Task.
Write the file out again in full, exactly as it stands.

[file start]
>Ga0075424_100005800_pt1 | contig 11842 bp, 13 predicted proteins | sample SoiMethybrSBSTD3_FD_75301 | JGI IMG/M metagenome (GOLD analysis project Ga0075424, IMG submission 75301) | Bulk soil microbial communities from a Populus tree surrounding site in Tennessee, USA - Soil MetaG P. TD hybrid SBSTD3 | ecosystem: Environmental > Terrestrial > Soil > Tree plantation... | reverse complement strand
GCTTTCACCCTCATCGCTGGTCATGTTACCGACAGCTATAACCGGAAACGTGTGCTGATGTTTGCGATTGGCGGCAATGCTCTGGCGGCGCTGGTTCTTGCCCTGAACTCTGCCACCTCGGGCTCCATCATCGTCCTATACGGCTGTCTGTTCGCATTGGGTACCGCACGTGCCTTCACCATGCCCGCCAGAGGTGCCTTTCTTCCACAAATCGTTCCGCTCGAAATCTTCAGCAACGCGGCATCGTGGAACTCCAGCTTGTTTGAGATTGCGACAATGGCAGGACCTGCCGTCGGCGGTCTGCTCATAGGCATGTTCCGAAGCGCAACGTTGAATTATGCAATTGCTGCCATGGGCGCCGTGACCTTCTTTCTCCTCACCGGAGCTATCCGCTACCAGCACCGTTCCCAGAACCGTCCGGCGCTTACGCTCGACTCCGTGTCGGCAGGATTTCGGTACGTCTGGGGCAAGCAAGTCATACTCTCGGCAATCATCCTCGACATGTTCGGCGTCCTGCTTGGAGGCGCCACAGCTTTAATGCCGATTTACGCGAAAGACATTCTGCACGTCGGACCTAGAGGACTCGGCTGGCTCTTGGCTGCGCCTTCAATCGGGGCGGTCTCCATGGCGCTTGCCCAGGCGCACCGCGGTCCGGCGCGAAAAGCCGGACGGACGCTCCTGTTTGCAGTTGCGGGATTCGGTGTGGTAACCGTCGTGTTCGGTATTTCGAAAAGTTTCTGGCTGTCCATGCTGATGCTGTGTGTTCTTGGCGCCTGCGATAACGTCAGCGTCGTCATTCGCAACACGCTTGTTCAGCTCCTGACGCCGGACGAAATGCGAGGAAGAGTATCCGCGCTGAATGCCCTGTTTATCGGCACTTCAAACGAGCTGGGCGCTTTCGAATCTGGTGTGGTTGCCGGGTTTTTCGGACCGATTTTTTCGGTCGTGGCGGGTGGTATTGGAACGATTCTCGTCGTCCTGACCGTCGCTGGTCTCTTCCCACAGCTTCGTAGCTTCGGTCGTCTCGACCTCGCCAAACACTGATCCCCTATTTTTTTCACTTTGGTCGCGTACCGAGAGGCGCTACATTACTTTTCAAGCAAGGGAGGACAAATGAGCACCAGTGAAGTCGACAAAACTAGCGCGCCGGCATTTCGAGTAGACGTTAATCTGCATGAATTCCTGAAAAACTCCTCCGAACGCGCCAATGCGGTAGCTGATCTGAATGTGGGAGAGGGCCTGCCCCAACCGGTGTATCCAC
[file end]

>Ga0075424_100005800_pt1 | contig 11842 bp, 13 predicted proteins | sample SoiMethybrSBSTD3_FD_75301 | JGI IMG/M metagenome (GOLD analysis project Ga0075424, IMG submission 75301) | Bulk soil microbial communities from a Populus tree surrounding site in Tennessee, USA - Soil MetaG P. TD hybrid SBSTD3 | ecosystem: Environmental > Terrestrial > Soil > Tree plantation... | reverse complement strand
GCTTTCACCCTCATCGCTGGTCATGTTACCGACAGCTATAACCGGAAACGTGTGCTGATGTTTGCGATTGGCGGCAATGCTCTGGCGGCGCTGGTTCTTGCCCTGAACTCTGCCACCTCGGGCTCCATCATCGTCCTATACGGCTGTCTGTTCGCATTGGGTACCGCACGTGCCTTCACCATGCCCGCCAGAGGTGCCTTTCTTCCACAAATCGTTCCGCTCGAAATCTTCAGCAACGCGGCATCGTGGAACTCCAGCTTGTTTGAGATTGCGACAATGGCAGGACCTGCCGTCGGCGGTCTGCTCATAGGCATGTTCCGAAGCGCAACGTTGAATTATGCAATTGCTGCCATGGGCGCCGTGACCTTCTTTCTCCTCACCGGAGCTATCCGCTACCAGCACCGTTCCCAGAACCGTCCGGCGCTTACGCTCGACTCCGTGTCGGCAGGATTTCGGTACGTCTGGGGCAAGCAAGTCATACTCTCGGCAATCATCCTCGACATGTTCGGCGTCCTGCTTGGAGGCGCCACAGCTTTAATGCCGATTTACGCGAAAGACATTCTGCACGTCGGACCTAGAGGACTCGGCTGGCTCTTGGCTGCGCCTTCAATCGGGGCGGTCTCCATGGCGCTTGCCCAGGCGCACCGCGGTCCGGCGCGAAAAGCCGGACGGACGCTCCTGTTTGCAGTTGCGGGATTCGGTGTGGTAACCGTCGTGTTCGGTATTTCGAAAAGTTTCTGGCTGTCCATGCTGATGCTGTGTGTTCTTGGCGCCTGCGATAACGTCAGCGTCGTCATTCGCAACACGCTTGTTCAGCTCCTGACGCCGGACGAAATGCGAGGAAGAGTATCCGCGCTGAATGCCCTGTTTATCGGCACTTCAAACGAGCTGGGCGCTTTCGAATCTGGTGTGGTTGCCGGGTTTTTCGGACCGATTTTTTCGGTCGTGGCGGGTGGTATTGGAACGATTCTCGTCGTCCTGACCGTCGCTGGTCTCTTCCCACAGCTTCGTAGCTTCGGTCGTCTCGACCTCGCCAAACACTGATCCCCTATTTTTTTCACTTTGGTCGCGTACCGAGAGGCGCTACATTACTTTTCAAGCAAGGGAGGACAAATGAGCACCAGTGAAGTCGACAAAACTAGCGCGCCGGCATTTCGAGTAGACGTTAATCTGCATGAATTCCTGAAAAACTCCTCCGAACGCGCCAATGCGGTAGCTGATCTGAATGTGGGAGAGGGCCTGCCCCAACCGGTGTATCCAC